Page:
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Importing and exporting post-Brexit
Business advice

Importing and exporting post-Brexit

09 April 2021

6 min read

For years now, Brexit has been a fiery topic of conversation across the kitchen table. In this guide, we’re not here to promote the benefits of Brexit or otherwise, but we will explain how Brexit may affect imports and exports for businesses in the UK. So buckle up and get ready for our Brexit impact guide.

Brexit – the basics

On 23 June 2016, 52% of the British public voted to leave the European Union (EU). After years of negotiations, the UK and EU signed a Withdrawal Agreement on 24 January 2020, which outlined the terms of Britain’s departure, and came into effect on 31 January 2020 when Britain officially left the EU. The two sides agreed to an 11-month transition period, giving the negotiators time to agree a separate trade deal; in the meantime, EU rules still applied in the UK. Finally, after agreeing a trade deal on 24 December 2020, the new rules applied from 11pm on 31 December 2020. As we’ll explore, there are various implications in terms of how businesses must operate post-Brexit.

Consequences of Brexit for business owners

There are no shortage of Brexit consequences, whether relating to farming and fishing, or laws, national security and migration. But for the purposes of this guide we’ll look at the main impact of Brexit on businesses – large and small. These are the main areas where business owners can expect things to change:

  • Importing and exporting – After Brexit, there are new rules for importing and exporting goods between Great Britain and the EU (note that Northern Ireland has its own rules ). We’ll look in detail at the impact on importers and exporters later in this guide.
  • Staffing – Prior to Brexit, business owners could hire any EU national for a job, but the free movement of workers ended with the passing on the Immigration Act on 31 December 2020. A new immigration system took effect from 1 January 2021, which we will cover in detail.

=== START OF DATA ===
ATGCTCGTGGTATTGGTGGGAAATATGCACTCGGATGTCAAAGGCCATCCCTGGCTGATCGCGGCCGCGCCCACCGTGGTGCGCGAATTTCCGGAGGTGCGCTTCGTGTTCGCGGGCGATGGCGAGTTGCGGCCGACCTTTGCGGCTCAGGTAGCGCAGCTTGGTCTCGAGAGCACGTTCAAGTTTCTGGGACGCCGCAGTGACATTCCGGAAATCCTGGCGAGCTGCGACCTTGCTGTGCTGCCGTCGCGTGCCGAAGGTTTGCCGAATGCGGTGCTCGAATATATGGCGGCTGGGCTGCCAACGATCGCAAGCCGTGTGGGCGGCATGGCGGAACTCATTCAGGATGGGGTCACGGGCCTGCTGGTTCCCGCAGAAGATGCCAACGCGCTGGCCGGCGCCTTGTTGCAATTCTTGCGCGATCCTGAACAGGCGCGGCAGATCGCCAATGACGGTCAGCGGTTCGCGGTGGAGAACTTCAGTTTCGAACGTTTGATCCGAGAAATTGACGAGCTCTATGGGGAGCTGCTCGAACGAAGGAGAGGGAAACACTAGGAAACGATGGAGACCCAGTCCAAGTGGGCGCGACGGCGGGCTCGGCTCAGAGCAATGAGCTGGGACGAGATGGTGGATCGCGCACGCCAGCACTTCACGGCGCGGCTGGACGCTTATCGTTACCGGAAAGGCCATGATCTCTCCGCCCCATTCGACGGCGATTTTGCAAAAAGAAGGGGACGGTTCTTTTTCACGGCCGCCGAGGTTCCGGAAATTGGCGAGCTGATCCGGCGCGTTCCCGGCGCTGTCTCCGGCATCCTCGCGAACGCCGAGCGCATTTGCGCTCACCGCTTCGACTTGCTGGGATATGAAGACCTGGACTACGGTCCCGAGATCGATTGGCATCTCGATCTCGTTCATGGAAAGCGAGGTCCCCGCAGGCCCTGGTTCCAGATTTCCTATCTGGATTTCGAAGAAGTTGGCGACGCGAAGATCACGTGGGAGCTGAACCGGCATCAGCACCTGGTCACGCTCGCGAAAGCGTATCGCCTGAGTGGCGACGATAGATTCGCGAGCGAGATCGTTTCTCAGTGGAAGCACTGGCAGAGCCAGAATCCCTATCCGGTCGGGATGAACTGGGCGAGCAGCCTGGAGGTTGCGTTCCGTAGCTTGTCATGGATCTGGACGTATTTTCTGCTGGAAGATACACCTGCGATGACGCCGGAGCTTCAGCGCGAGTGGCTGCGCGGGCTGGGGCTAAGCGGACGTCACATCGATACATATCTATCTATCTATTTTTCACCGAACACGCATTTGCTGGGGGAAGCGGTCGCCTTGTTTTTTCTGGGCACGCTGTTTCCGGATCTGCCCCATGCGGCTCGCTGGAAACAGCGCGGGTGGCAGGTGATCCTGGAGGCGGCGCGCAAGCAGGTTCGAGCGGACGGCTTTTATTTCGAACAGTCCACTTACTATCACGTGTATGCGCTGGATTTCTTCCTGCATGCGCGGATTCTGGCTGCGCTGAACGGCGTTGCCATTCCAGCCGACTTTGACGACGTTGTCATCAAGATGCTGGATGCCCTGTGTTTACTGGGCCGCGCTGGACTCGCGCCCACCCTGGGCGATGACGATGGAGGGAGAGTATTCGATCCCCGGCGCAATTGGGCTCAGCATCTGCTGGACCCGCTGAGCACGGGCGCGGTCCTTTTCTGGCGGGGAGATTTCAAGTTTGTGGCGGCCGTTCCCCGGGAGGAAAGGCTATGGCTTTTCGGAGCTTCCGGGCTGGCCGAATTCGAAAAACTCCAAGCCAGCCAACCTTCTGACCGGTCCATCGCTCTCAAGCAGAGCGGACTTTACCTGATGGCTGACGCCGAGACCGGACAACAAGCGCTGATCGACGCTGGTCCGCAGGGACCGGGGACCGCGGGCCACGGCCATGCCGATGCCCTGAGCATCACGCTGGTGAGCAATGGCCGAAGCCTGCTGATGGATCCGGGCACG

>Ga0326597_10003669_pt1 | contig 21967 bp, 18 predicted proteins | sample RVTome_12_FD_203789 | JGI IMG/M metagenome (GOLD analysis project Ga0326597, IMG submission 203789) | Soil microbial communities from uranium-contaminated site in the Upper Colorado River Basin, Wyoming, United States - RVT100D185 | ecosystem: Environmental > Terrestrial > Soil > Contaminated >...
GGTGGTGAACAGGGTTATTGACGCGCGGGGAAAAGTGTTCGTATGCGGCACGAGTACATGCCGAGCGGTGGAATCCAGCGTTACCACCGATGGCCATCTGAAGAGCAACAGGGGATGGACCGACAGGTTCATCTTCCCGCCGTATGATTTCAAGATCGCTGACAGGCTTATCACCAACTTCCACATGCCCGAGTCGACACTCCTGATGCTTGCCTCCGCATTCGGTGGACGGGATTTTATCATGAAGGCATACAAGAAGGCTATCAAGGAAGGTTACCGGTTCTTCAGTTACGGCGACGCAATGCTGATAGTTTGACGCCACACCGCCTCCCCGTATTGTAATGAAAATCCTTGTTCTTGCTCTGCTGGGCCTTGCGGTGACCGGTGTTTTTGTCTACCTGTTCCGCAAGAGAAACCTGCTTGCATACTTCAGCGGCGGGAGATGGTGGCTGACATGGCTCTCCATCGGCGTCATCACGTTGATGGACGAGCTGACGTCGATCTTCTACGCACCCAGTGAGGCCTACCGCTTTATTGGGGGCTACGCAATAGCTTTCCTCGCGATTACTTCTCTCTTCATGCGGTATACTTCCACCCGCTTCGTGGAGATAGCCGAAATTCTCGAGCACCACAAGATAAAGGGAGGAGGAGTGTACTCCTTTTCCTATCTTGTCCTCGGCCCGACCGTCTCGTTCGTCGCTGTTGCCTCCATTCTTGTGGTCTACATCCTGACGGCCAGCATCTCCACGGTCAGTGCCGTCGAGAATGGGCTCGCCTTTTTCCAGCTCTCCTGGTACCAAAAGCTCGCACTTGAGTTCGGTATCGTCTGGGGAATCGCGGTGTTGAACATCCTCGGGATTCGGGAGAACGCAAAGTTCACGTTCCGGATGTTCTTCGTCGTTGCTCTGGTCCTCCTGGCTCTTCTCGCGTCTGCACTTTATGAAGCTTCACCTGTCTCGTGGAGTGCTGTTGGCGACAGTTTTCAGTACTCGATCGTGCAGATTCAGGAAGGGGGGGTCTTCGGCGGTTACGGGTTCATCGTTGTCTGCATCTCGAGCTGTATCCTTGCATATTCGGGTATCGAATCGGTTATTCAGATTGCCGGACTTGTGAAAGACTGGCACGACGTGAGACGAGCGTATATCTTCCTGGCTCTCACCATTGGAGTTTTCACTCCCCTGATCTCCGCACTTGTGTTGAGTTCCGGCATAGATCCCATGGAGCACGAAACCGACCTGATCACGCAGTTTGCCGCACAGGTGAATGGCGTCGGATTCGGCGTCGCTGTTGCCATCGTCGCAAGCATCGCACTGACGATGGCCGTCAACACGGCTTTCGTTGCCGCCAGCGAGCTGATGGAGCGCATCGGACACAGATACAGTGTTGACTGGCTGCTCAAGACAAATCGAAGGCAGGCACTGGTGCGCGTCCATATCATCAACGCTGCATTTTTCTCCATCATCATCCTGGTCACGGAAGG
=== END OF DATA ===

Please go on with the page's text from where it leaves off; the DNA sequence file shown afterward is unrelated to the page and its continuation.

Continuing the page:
• Suppliers – It’s not just your own imports and exports to consider after Brexit, but that of your wider supply chain. The UK is no longer part of the EU single market and customs union, which means there are new border controls and costs that may affect lead times and availability in your supply chain.
  • Transport logistics – The goods we buy and sell travel over air, land and sea, so you should consult with the transportation companies you use, as the flow of goods may be affected by import and export declarations and rules of origin checks.
  • Data protection – If your business has customers within the UK and EU, you’ll need to follow two data protection regimes: EU GDPR and UK GDPR. Your business may need to update privacy notices and contracts to reflect your compliance with cross-border data flows. Read more.
Importing and Exporting post Brexit 2

How will Brexit affect imports and exports?

There are many changes to how businesses can import and export goods following Brexit. Perhaps the simplest way to understand what has changed is that before Brexit, there was no trade border between the

UK and EU. Now, Great Britain (but not Northern Ireland) is no longer part of the EU’s single market and customs union, which means there is now a requirement for customs paperwork when goods cross the customs border, such as at Dover. There is also now a separate VAT system which business owners should familiarise themselves with, as you may have to pay import VAT for goods arriving from the EU.

Here is a summary of the impact of Brexit on importers and exporters within England, Wales and Scotland.

Importing after Brexit

  • You will need an EORI (Economic Operators Registration and Identification) number that starts with GB. If you’re exporting to or importing from Northern Ireland, you need a second EORI number that starts with XI.
  • In order to avoid customs duties when importing from the EU, you will need a statement of origin from your EU supplier, which also confirms the value and classification of the goods .